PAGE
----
¶ 44 Second, the statutory notice provisions at issue in C.L.S. were evaded, whereas in this case we conclude the statute's notice requirements were met. The relinquishment statute allowed notice by publication only if the putative father had not been identified. §§ 19-5-103.5(2)(b); 19-5-103.7(3)(a)(1), C.R.S. 2013. The mother, however, contrary to the statutory requirement, intentionally misrepresented that she did not know the father's identity and whereabouts to avoid notifying him of the relinquishment proceeding, and fraudulently omitted the father's name from the court documents, depriving him of actual notice. 252 P.3d at 559. The division held that because the notice requirements had not been met, the judgment was void and the limitations period did not apply.
¶ 45 By contrast, we conclude that the statutory notice requirements contained in the special district statute were met in this case, and there was no denial of due process caused by a failure to comply with the notice requirements.
B. Notice Requirements
¶ 46 Notice of the public hearing on the proposed service plan before the county commissioners, or presumably before the municipality, may be made by publication by the governing authority, and such publication shall constitute "constructive notice." § 32-1-204(1). There is no dispute that Greenwood Village provided such notice by publication in this case.
¶ 47 Letter notification of the hearing must be made to property owners within the proposed special district listed on the public records of the county assessor on the date requested. § 32-1-204(1.5). However, there is no dispute that there were no property owners within the proposed special district at the time the service plan was submitted to Greenwood Village.
¶ 48 Notice of the court hearing on the petition to approve the proposed special district must be published by the clerk of the court. §32-1-304. There is no dispute that the Arapahoe County District Court Clerk published the scheduled hearing on the proposed special district.
¶ 49 Thus, because the statutory provisions regarding notice were met, we find no violation of Landmark's right to due process arising from lack of notice.
¶ 50 Landmark contends that the court erred by awarding costs to appellees under C.R.C.P. 54(d), because the rules of civil procedure do not apply to special statutory proceedings, such as those pursuant to Title 32, where such proceedings are inconsistent or in conflict with the applicable statute. Landmark relies on C.R.C.P. 81(a) ("These rules do not govern procedure and practice in any special statutory proceeding insofar as they are inconsistent or in conflict with the procedure and practice provided by the applicable statute."). Landmark also contends that C.R.C.P. 54(d) does not apply where a statute makes express provision for costs: "Except when express provision therefor is made either in a statute of this state or in these rules, costs shall be allowed as of course to the prevailing party unless the court otherwise directs." We are not persuaded.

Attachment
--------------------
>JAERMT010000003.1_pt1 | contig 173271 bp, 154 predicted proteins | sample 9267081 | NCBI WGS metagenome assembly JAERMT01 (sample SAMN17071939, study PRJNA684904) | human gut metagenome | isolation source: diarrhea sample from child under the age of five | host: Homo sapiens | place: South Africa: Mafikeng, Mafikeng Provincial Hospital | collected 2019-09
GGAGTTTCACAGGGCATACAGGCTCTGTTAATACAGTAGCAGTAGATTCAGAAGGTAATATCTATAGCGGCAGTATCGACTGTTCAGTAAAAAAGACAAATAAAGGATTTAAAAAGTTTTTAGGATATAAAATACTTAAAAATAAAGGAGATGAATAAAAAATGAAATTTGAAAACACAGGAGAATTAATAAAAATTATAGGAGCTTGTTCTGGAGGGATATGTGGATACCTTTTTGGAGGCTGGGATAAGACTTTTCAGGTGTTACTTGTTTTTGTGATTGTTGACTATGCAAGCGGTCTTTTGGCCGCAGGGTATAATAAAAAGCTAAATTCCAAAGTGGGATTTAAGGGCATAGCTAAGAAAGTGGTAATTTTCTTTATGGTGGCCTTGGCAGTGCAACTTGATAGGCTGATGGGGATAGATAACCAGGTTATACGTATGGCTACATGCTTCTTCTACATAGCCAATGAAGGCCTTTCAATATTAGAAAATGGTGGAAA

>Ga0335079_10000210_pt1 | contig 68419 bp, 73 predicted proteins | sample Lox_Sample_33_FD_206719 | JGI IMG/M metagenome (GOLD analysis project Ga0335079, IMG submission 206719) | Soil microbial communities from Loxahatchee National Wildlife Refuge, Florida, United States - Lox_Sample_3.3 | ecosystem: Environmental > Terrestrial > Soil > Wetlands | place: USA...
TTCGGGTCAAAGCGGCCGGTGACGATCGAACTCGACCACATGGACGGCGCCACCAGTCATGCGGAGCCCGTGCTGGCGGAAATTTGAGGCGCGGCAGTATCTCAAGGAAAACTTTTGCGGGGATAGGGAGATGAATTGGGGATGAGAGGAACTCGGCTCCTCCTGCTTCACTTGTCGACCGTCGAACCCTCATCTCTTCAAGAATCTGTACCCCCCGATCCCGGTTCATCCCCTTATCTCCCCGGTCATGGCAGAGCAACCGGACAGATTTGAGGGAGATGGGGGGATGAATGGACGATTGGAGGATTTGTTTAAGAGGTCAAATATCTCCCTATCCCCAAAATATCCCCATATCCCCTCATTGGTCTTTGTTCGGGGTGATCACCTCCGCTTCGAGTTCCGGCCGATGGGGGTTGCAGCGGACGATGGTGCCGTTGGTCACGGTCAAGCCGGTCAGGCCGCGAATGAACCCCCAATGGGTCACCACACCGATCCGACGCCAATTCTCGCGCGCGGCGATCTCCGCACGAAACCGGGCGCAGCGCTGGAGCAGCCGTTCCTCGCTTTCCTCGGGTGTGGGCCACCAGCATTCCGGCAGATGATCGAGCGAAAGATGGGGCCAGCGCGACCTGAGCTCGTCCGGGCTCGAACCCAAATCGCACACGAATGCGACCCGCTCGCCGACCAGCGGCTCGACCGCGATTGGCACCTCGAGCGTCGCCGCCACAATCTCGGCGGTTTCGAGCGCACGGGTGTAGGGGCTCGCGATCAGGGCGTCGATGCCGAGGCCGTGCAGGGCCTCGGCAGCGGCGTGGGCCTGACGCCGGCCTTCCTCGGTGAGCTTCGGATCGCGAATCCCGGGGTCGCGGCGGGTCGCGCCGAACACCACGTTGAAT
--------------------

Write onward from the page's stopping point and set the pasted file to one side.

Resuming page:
¶ 51 Such prevailing party costs are awardable under C.R.C.P. 54(d) unless there is a statute or rule that specifically prohibits an award of costs. C.R.C.P. 54(d) ("Except when express provision therefor is made either in a statute of this state or in these rules, costs shall be allowed as of course to the prevailing party unless the court otherwise directs . . . ."). "In construing C.R.C.P. 54(d), the supreme court has held that unless there is a statute or rule that specifically prohibits an award of costs, trial courts may exercise their discretion to award any reasonable costs to a prevailing party." Mackall v. Jalisco Int'l, Inc., 28 P.3d 975, 977 (Colo.App. 2001) (citing Rossmiller v. Romero, 625 P.2d 1029, 1030 (Colo. 1981)).
¶ 52 "A prevailing defendant may recover the reasonable and necessary costs it incurred in defending litigation." Valentine, 252 P.3d 1182, 1186-87 (Colo.App. 2011). See § 13-16-105, C.R.S. 2013. "Absent a prohibition in a statute or rule, the district court has considerable discretion in determining whether to award costs and what amount to award." Valentine, 252 P.3d at 1187. "We will reverse a district court's award of costs only upon a showing that it clearly abused its discretion by acting in a manner that was manifestly arbitrary, unreasonable, or unfair." Id. Accord Archer v. Farmer Bros. Co., 90 P.3d 228, 230 (Colo. 2004).
¶ 53 Landmark points to no statute or rule which specifically prohibits an award of costs, and we likewise find none. In fact, Landmark concedes that "the legislature did not provide for taxation of any costs against a property owner or other party who sought to invoke [its] rights under Title 32." Thus, the trial court properly exercised its discretion by awarding reasonable costs to the prevailing party. Mackall, 28 P.3d at 977.
¶ 54 Landmark next contends that the cost award in favor of the District and Bondshares was in error because the costs were incurred by Bondshares, not the District. The court allowed Bondshares to intervene on March 14, 2012, and Bondshares became a party at that time. Because Bondshares and the District share many of the same interests in the outcome of the litigation, both parties could properly be considered prevailing parties. We discern no abuse of discretion.
¶ 55 Landmark finally contends that the court abused its discretion by awarding costs to the District because of "the merit of Landmark's contribution, the novelty of the issues, the necessity of the intervention, and the public interest." On the record before us, we are unable to conclude that the court "clearly abused its discretion by acting in a manner that was manifestly arbitrary, unreasonable, or unfair." Valentine, 252 P.3d at 1187.
¶ 56 The order denying Landmark's motion to set aside the December 2007 order is affirmed. The order awarding costs to the District and Bondshares is also affirmed.
JUDGE CASEBOLT and JUDGE VOGT concur. [*]